Netflix has recently released a new true-crime documentary called Crime Scene: The Vanishing At The Cecil Hotel. Centering on the death of Elisa Lam – a student who died in the Cecil Hotel’s water tank in mysterious circumstances – it analyses different theories about “what really happened’, as well as interviewing people involved directly with the case. Maybe now is the time to consider boundaries when it comes to true crime? If you have not watched the programme, please note there are spoilers beyond this point.
Background and the location of the Cecil Hotel
The location of the hotel in LA was always going to be ‘questionable’, as was the prior history of the hotel itself. Outside is a significant area of people who were/are homeless, for example – with several people pointing out that drugs were sometimes present at the time. The hotel had also previously been the home of at least one serial killer. A woman who worked at the hotel for several years also pointed out that there was a lot going on at the hotel – such as with overdoses, and ambulances needing to be called often. It was ‘the regular’ thing, one responder pointed out.
While it is worthwhile exploring this angle – as any good documentary maker would know – it’s all about the context, the ‘colour’. It felt a little bit superficial at times, such as not analyzing the causes as to why there was such extreme poverty.
‘The Truth Is Out There’
A lot of screen time is spent on one video. Captured in the hotel, it shows Elisa Lam acting erratically around a lift – or an elevator. She pushes many buttons, steps in and out, her movements are somewhat jagged. The lift still stays open, in position – and she eventually steps out, leaves. It is a clip described with various semantics – that it was ‘creepy’, ‘disturbing’, ‘haunting’. It is the last known footage of Elisa Lam prior to her death.
In response to this, much of Crime Scene: The Vanishing At The Cecil Hotel and how Elisa Lam met her death, with the clip analyzed over and over again. It is perhaps one of the first clips to have gone ‘viral’, before this became a buzz word that we are all now familiar with. There are ‘internet sleuths’ who give their opinions about what happened, all ostensibly in the course of wanting justice for a woman halfway across the world, who they never met. The theories have spurious evidence at best – such as suggesting someone had control of the elevator hence why it was always open, that there was something paranormal about this. It has an element of the X Files to it – how ‘the truth is out there’ – despite these individuals having no training in policing or investigations.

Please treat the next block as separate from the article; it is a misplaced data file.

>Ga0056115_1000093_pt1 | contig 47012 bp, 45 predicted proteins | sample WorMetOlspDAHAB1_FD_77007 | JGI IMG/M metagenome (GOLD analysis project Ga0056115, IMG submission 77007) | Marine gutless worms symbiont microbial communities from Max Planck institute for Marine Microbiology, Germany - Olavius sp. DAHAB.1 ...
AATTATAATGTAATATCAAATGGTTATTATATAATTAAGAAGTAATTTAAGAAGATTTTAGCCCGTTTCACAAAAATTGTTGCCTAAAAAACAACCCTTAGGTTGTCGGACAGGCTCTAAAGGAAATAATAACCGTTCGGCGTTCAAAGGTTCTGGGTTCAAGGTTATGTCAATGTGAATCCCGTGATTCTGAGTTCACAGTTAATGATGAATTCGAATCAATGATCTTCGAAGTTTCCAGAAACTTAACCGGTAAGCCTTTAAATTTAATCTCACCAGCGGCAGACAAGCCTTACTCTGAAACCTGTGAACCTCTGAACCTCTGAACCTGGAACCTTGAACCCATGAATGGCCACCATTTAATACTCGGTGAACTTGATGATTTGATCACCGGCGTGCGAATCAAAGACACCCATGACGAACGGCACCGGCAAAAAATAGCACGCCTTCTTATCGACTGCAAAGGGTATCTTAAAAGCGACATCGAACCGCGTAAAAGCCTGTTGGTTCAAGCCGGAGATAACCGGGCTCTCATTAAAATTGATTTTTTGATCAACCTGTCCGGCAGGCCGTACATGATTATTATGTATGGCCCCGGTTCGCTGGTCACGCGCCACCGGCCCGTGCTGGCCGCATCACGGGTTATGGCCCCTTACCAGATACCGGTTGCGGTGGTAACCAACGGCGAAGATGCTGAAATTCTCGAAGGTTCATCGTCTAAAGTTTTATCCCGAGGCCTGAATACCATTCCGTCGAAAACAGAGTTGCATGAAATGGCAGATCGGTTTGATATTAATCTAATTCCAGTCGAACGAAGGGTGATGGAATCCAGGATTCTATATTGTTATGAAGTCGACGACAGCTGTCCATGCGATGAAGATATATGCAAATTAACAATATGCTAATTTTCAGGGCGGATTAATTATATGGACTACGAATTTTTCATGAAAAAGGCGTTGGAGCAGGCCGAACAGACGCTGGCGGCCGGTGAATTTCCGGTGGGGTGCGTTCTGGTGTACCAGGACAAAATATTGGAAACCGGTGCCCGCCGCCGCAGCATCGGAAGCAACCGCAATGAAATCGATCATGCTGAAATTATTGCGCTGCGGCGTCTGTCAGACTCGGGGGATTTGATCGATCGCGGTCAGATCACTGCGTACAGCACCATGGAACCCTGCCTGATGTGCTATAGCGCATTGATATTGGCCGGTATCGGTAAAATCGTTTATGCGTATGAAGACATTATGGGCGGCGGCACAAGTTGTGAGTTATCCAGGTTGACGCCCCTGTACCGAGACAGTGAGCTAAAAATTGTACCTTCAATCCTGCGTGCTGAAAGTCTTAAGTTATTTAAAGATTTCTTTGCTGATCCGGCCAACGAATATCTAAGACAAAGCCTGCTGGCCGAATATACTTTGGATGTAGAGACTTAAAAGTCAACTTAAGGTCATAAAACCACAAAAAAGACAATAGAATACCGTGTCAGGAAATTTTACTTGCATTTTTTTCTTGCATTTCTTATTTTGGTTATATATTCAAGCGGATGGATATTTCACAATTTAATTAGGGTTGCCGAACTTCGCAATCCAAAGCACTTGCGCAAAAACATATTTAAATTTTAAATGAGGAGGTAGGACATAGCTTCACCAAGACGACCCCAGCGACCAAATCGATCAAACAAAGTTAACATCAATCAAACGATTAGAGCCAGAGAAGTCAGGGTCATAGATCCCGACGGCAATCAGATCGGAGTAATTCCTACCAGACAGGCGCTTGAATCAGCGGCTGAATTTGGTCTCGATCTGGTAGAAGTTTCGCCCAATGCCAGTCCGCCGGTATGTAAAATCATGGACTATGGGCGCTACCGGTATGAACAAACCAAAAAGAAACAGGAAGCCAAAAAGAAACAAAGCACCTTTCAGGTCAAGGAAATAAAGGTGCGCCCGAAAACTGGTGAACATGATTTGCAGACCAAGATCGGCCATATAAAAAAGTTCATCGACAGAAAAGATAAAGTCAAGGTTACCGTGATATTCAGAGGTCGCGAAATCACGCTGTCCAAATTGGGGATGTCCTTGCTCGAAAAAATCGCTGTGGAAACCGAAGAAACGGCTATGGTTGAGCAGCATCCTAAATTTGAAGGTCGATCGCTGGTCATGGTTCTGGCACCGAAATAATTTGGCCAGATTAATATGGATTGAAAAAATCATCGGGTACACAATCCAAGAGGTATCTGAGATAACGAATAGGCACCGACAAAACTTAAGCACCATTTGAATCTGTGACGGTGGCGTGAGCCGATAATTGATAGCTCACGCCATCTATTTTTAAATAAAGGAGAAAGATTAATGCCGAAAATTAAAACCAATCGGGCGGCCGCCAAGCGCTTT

Don’t get me wrong, ‘internet sleuths’ have had a huge impact – we all saw that in Don’t Fuck With Cats. But people who served on the police investigation at the time would remark how this was unhelpful, with hundreds of people phoning in theories, as well as being potentially obstructive. Most of the espoused theories had no factual basis – such as to suggest the video that was released had been slowed down, or a time stamp ostensibly indicating up to a minute of missing footage. Then it is the Hotel that is blamed for this – because they apparently ‘covered it up’.
YouTube and being a ‘YouTuber’ is something we all know – but it just feels exploitative to see those who created content off the back of a tragic event retrospectively. It feels unpalatable at best. YouTubers are not journalists; they are not professionally trained in reporting. Some of the views may very well be defamatory, too.
And what about the impact?
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A lot has been made of the water supply tank and how Elisa Lam was found in it. There were residents at the hotel who recounted on camera issues with the water quality – and how it had a black appearance. It is a detail that is quite gruesome – and it eventually leads to the discovery of Elisa Lam’s body. But let’s talk about the impact – and the impact of the documentary itself.
However, this would be an opinion piece in review of the documentary. True crime as a genre is problematic at times – but conspiracy theorists have been given so much air time to spread hurtful lies about her death. (For example, hotel water being black a year after her death; she was found in the water supply. The hotel ‘covered it up’.)
Have a look at the reviews for The Cecil in the States on Google. It is not funny at all to suggest that the water supply is still like that – or to even joke about that. No one has written about the Lam family being involved in this documentary – which is because they are not. A family lost a valuable member of their unit, their ‘tribe’ – and yet this is adding fuel to a fire that has been extinguished by age and time since. Their pain is probably still very real to them – but to hear the baseless, irresponsible theories about such an event is just a feeling no one should ever have to deal with.
Right now, Crime Scene: The Vanishing At The Cecil Hotel is one of the biggest programmes on Netflix – but we should all think very hard about its impact, and whether or not to watch. ‘True crime’ has become a genre unto itself – and we have seen that, thanks to the boom in podcasts for example. But this is pushing a boundary, into a painful event of a family, for the sake of entertainment, for views. The impact is also further reaching – and accusations of a ‘cover up’ and black water still float around the internet, making its way into reviews. That’s not funny at all. True-crime can be done ‘the right way’ – such as involving those involved ethically, start to finish. Maybe we should watch something entirely different while we are still turned into our screens, thanks to Covid 19.
What do you make of this feature? Did you enjoy Crime Scene: The Vanishing At The Cecil Hotel on Netflix? Let us know your thoughts in the comments below.
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